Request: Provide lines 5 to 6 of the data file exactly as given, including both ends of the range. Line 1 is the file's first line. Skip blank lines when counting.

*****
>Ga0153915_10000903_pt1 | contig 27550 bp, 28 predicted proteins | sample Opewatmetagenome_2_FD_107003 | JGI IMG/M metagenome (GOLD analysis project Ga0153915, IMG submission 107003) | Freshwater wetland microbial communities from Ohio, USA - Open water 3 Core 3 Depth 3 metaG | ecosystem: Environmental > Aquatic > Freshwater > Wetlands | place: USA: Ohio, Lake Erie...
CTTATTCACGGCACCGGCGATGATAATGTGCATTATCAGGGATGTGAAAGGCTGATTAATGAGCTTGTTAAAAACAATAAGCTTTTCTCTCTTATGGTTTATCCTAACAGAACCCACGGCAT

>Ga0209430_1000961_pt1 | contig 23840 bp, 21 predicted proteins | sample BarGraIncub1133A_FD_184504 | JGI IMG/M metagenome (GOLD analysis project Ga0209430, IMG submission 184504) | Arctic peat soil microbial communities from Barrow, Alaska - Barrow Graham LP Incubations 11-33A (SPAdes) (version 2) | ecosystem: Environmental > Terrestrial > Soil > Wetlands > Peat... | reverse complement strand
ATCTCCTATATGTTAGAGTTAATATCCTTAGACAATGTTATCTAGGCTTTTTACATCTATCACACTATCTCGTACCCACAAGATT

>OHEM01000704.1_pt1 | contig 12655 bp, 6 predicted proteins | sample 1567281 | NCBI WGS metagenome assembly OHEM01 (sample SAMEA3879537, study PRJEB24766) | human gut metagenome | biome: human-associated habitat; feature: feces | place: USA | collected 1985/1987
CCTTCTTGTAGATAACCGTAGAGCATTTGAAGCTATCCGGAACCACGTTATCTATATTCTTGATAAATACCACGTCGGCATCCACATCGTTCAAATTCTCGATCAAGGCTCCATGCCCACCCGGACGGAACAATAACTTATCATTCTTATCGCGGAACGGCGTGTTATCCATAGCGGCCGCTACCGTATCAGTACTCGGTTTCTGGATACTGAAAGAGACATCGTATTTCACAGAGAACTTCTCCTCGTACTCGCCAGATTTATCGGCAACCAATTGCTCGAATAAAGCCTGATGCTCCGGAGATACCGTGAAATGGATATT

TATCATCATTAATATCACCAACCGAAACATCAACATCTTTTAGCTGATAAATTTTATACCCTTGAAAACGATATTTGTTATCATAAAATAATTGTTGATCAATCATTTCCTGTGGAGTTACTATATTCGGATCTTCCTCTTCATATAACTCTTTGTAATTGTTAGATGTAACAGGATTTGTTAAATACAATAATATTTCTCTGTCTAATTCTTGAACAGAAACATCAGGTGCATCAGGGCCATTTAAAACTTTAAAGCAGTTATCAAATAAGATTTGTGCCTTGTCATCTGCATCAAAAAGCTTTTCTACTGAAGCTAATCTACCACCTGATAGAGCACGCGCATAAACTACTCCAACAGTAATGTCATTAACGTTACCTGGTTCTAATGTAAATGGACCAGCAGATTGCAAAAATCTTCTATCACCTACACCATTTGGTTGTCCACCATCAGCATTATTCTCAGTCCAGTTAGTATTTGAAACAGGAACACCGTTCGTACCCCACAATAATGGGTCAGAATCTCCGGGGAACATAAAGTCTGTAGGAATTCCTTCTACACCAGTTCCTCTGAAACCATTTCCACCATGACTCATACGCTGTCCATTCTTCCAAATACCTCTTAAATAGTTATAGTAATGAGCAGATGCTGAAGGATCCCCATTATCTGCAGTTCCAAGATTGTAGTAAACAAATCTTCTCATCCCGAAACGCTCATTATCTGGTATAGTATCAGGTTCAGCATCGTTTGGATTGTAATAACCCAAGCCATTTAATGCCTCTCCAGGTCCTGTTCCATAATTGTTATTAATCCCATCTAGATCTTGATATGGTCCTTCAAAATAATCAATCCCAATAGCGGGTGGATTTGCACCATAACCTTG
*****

>OHEM01000704.1_pt1 | contig 12655 bp, 6 predicted proteins | sample 1567281 | NCBI WGS metagenome assembly OHEM01 (sample SAMEA3879537, study PRJEB24766) | human gut metagenome | biome: human-associated habitat; feature: feces | place: USA | collected 1985/1987
CCTTCTTGTAGATAACCGTAGAGCATTTGAAGCTATCCGGAACCACGTTATCTATATTCTTGATAAATACCACGTCGGCATCCACATCGTTCAAATTCTCGATCAAGGCTCCATGCCCACCCGGACGGAACAATAACTTATCATTCTTATCGCGGAACGGCGTGTTATCCATAGCGGCCGCTACCGTATCAGTACTCGGTTTCTGGATACTGAAAGAGACATCGTATTTCACAGAGAACTTCTCCTCGTACTCGCCAGATTTATCGGCAACCAATTGCTCGAATAAAGCCTGATGCTCCGGAGATACCGTGAAATGGATATT